Nine years ago today, 34 boys and men were murdered by the Turkish state in what we know now as the Roboski massacre. I happened to have investigated this massacre throughly, wrote a book about it and I know for a fact that the mass murder was a deliberate act.
The families of the victims know that very well too of course, they said it to me the first time I visited the village, in early January 2012.
I vividly remember what they answered when I asked them why it happened: “Kürt olduğumuz için”, or: “Because we are Kurds.” Until the state acknowledges this, the pain will continue.
Maybe the villagers already knew in the initial days after the tragedy that justice would never be served. Wasn’t it the same with all the other murders and massacres of which the Kurds had been victims since the day the Republic of Turkey was founded in 1923, and actually perhaps since the middle of the 19th century?
The state’s narrative has always been different of course. They were hanged because they rebelled (Sheikh Said rebellion, 1925), they had to be civilized and their uprising had to be put down (Dersim massacres, 1937-1938) and now, they were just unlucky, or, as the Minister of Interior said in 2012, they were ‘terrorist’s assistants’ (which of course they were not) and had it coming.
Muddy and slippery
But no, they tried to achieve justice. They went to court, they voted one of the family members of the victims into parliament for the HDP, they kept visiting the graveyard where their boys and men were buried every Thursday afternoon to make a call for justice. Every year on 28 December, a commemoration was held, where MPs and civil society leaders always called for justice too, standing between the 34 graves on the always muddy and slippery hill just outside the village, overlooking the stunning landscapes.
The judicial way turned out to be a dead end street. Because of a stupid mistake by the lawyer representing them, their case couldn’t be handled by the highest court in Turkey, effectively blocking the road to the European Court of Justice, since you can only go to the European Court when the domestic remedies are exhausted. The only way to revive the effort to hold the state accountable, is if new evidence emerges. Several people have told me that the chance of that happening is close to zero.
Recently, as I have started to read more into the way the European Court of Human Rights has dealt with cases of Kurds since the 1990s, I wonder what a verdict by this court would have brought the families of Roboski.
Of course, recognition by the highest court possible is important, and eventually the Court would have sentenced Turkey to pay damages, but would that have really healed?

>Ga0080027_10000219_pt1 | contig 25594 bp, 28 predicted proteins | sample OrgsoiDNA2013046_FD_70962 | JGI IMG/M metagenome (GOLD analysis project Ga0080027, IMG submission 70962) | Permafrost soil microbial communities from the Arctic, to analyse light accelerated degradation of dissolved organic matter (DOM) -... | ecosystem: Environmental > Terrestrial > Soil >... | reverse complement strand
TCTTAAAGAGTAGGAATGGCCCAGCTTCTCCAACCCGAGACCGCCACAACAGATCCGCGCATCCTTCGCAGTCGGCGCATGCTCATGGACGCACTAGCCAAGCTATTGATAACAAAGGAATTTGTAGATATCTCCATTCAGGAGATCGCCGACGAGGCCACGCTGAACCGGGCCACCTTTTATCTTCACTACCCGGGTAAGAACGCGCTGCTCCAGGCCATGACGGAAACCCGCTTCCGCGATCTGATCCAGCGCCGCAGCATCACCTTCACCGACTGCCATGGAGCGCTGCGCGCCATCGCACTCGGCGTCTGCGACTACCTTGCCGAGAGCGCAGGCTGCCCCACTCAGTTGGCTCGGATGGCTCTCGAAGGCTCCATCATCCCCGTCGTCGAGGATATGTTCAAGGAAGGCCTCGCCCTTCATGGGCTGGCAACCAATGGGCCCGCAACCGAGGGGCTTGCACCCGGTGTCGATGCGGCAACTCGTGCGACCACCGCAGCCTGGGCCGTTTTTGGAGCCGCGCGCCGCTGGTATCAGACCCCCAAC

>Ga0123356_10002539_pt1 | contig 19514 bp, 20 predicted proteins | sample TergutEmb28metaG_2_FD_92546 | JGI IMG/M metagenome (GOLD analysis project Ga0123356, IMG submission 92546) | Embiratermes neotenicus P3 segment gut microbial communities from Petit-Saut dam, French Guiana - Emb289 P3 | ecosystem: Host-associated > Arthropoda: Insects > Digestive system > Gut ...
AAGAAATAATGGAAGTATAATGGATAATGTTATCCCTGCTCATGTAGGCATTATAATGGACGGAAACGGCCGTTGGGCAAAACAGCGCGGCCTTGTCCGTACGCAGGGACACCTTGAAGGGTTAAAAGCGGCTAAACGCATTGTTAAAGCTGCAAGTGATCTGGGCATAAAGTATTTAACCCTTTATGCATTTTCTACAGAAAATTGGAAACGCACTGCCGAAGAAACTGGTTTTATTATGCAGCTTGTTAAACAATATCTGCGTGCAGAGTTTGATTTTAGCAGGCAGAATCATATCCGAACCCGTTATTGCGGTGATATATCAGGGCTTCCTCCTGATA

I don’t think so. Turkey always obediently pays damages. It has done so since the 1990s for a wide range of crimes, from forced disappearances to murder, from unjustified prison sentences to torture. Paying damages has become a way for Turkey to avoid taking real responsibility, to avoid thorough investigations, to avoid real change. Paying damages for Roboski would have become just that: another European Court approved cover-up.
Do you know what Turkey’s first reaction was, after it bombed 34 people to death and threw an entire village into ever-lasting mourning? To offer the families a bag of money. Nobody took it at the time. The families argued that they are not in principle against paying damages, but it can only be the outcome of a process, in which the perpetrator takes responsibility for his actions and shows genuine remorse, after which apologies are made and accepted, and only then pecuniary compensation can be given and received. That would be the traditional Kurdish way.
Of course, the state showed no interest in that. Some reliable sources have told me that in the last couple of years, some families have decided to accept the bag of state money anyway, in a desperate move to make ends meet. The smuggling routes have been closed since the peace process fell apart in 2015, other work is scarce. Men in some other families have become so-called village guards, in other words, armed and paid auxiliaries of the state in the fight against the PKK. Many young men have left Roboski to find employment in Istanbul or elsewhere, often at dangerous construction sites where their life isn’t worth much. They won’t be returning to Roboski for the ninth commemoration today. They’d lose their jobs if they took a few days off.
Right to live
And so it goes. Another Kurdish community deprived of justice. Another Kurdish community deprived of healing. Another Kurdish community deprived of the right to live. Another Kurdish community robbed of its traditional life style, another village divided, another generation forced into compliance, forced out of Kurdistan and forced into further assimilation. And 28 December has become yet another painful date in the blood soaked history of the republic. Yet another massacre on the list of unsolved state crimes.
Only if the current state system falls, will those in charge be ready to acknowledge what happened, and only then healing can really start and genuine damages be paid. It may take generations, but then again, change can suddenly come fast. Let’s continue to make our contribution, because only the struggle can bring justice to Roboski. May our hearts shrivel if we forget Roboski.
Fréderike Geerdink is author of the book The Boys Are Dead, The Roboski Massacre and the Kurdish Question in Turkey.